Women more likely to support Democrats than men
Women and men have decidedly different points of view when it comes to the 2018 midterm elections. The latest Economist/YouGov Poll suggests that the potential gender gap in 2018 could be sizable. Although much of that difference can be attributed to party identification, there is a gender divide: women favor the Democrats when it comes to the generic House ballot, while men support Republicans.
Democrats retain a five-point lead in the generic ballot among those who say they will definitely vote.
The gender gap exists on identification as well as on vote. White men are more likely to identify as Republicans than as Democrats. 34% call themselves Republicans, while 25% say they think of themselves as Democrats (the rest identify as independents). White women are evenly divided between the GOP and the Democratic Party. White women with college degrees overwhelmingly identify as Democrats (43% to 20%), while those without a college degree are more likely to think of themselves as Republicans (35% Republicans to 27% Democrats).
Higher education levels mean more enthusiasm and a greater reported likelihood of voting among both sexes. In general, in this poll among registered voters, men are a few points more likely than women to call themselves more enthusiastic than usual in casting a ballot this year, and slightly more likely to say they will definitely vote.
The confirmation of Supreme Court Justice Brett Kavanaugh helped increase GOP enthusiasm in this election, even though Democrats retain an edge in the generic ballot. The confirmation itself is a motivating factor for six in ten voters, but now matters much more to Republicans than Democrats. Three in four Republicans say the Kavanaugh confirmation will be very important to their vote, a jump of eight points in the last week. Democrats and independents are less likely to say this. There is little difference between men and women in the reported importance of Kavanaugh’s confirmation.
What matters to voters is very different among those supporting Democratic candidates and those voting Republican. It’s almost as if they are voting in different elections. President Trump is a factor and so is party identification to both sets of voters. But for Democratic voters, health care dominates, while for Republican voters, it is immigration.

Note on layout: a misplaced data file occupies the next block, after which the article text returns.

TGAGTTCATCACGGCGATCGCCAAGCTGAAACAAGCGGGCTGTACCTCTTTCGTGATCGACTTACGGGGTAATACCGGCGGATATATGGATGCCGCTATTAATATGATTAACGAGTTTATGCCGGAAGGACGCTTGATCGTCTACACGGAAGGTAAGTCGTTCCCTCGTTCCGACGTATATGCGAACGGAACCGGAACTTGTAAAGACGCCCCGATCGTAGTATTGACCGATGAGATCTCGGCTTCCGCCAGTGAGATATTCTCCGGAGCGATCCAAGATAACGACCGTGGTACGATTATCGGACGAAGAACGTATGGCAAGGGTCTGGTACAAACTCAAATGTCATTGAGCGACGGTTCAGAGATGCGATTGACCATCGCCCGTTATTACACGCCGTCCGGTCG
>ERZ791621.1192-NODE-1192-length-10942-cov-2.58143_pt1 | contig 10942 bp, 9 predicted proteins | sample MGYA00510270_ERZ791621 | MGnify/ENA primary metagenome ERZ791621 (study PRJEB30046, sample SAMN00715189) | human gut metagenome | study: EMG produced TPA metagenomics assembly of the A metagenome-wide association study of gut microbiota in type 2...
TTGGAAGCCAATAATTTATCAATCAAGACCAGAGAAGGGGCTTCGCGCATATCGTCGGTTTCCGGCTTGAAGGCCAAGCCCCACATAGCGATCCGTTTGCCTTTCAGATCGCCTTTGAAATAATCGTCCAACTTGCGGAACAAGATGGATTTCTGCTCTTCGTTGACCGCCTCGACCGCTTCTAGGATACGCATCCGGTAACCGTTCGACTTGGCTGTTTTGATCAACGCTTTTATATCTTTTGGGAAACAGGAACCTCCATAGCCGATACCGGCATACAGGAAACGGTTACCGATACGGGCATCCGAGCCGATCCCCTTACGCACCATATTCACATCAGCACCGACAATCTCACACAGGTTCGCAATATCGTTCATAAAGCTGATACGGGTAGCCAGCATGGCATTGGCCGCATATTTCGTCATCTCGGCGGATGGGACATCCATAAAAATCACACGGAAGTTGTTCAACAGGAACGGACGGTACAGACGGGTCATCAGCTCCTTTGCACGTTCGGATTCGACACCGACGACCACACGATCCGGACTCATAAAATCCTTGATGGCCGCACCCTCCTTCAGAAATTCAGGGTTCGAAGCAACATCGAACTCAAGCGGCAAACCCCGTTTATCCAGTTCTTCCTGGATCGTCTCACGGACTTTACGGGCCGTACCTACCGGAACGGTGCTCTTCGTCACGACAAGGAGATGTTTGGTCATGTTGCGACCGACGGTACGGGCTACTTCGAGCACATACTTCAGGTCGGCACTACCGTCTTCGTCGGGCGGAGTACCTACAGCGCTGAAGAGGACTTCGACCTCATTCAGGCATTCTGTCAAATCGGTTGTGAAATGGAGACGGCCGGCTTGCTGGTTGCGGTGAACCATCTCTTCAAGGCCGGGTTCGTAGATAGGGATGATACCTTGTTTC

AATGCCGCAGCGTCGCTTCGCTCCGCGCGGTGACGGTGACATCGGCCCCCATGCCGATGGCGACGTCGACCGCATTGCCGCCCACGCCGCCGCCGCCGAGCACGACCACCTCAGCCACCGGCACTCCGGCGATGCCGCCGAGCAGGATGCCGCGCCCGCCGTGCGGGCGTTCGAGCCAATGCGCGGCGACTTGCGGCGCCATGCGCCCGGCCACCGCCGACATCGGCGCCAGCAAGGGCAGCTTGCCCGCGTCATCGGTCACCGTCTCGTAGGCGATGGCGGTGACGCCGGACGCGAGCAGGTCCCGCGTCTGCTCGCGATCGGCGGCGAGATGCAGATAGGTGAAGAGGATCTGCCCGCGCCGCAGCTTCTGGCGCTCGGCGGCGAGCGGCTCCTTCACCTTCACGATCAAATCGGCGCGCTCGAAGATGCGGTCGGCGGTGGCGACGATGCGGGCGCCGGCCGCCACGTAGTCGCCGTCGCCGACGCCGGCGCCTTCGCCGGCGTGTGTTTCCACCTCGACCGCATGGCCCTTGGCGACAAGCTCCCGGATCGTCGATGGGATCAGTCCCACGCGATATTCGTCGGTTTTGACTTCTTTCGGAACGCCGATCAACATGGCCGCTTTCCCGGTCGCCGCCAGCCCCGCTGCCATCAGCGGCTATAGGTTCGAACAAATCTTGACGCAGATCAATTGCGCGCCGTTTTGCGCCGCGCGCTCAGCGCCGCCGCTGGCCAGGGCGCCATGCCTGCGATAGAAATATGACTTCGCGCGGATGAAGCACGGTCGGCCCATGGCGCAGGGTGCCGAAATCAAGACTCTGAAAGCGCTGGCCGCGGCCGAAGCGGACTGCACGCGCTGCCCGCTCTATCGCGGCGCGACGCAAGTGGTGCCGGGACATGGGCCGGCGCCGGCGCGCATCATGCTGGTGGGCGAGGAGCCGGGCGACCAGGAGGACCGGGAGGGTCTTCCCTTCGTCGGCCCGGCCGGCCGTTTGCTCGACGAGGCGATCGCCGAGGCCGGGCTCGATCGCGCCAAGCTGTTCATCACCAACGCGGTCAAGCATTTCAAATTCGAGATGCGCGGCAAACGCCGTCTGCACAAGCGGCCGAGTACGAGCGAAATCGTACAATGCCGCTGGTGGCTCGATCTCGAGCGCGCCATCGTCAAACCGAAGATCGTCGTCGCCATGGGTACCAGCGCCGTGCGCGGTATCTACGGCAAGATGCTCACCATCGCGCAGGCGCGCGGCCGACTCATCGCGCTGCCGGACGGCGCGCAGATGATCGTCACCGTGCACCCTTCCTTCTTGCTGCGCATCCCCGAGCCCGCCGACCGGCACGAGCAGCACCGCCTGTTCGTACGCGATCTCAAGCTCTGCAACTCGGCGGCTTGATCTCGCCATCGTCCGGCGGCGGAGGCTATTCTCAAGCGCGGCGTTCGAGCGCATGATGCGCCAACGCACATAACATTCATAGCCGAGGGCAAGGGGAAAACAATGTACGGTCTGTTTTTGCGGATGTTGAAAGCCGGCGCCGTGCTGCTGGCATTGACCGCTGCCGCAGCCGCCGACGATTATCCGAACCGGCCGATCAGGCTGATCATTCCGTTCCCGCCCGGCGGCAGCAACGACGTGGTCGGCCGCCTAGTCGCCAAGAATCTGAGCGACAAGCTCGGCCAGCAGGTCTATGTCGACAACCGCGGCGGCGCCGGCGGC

The percentage of GOP voters saying immigration was the factor that mattered most to their vote increased eight points jus in the last week, as the President attacks the caravan of Central American migrants walking towards the US in his campaign rallies.
Health care is a particularly important issue for voters under 30: 24% of them name it as the most important factor in their vote, compared with just 8% of those 65 and older (older voters are more likely than those younger to have health care coverage, mostly through Medicare). Independent and Republican women are more likely than men who identify as they do to name health care as the most important factor to their vote.
The biggest health care issue may be what to do about the Affordable Care Act (Obamacare), which continues to be divisive. Among registered voters, 47% approve of it, 45% do not. Independent men and women who are registered take different views of Obamacare: men disapprove 56% to 39%, women approve 48% to 42%.
One problem with the ACA is that it costs money. Three-quarters of the public believe that the health care system can be reformed without spending more money, if policymakers just “made the right decisions.”
Evaluations of President Trump, like Congressional vote preference, divide genders. Men approve of the way President Trump is handling his job, while women do not. This week, white women, especially those with college degrees, disapprove of the President.
Women also disapprove, 50% to 31%, when it comes to how the President is handling women’s rights.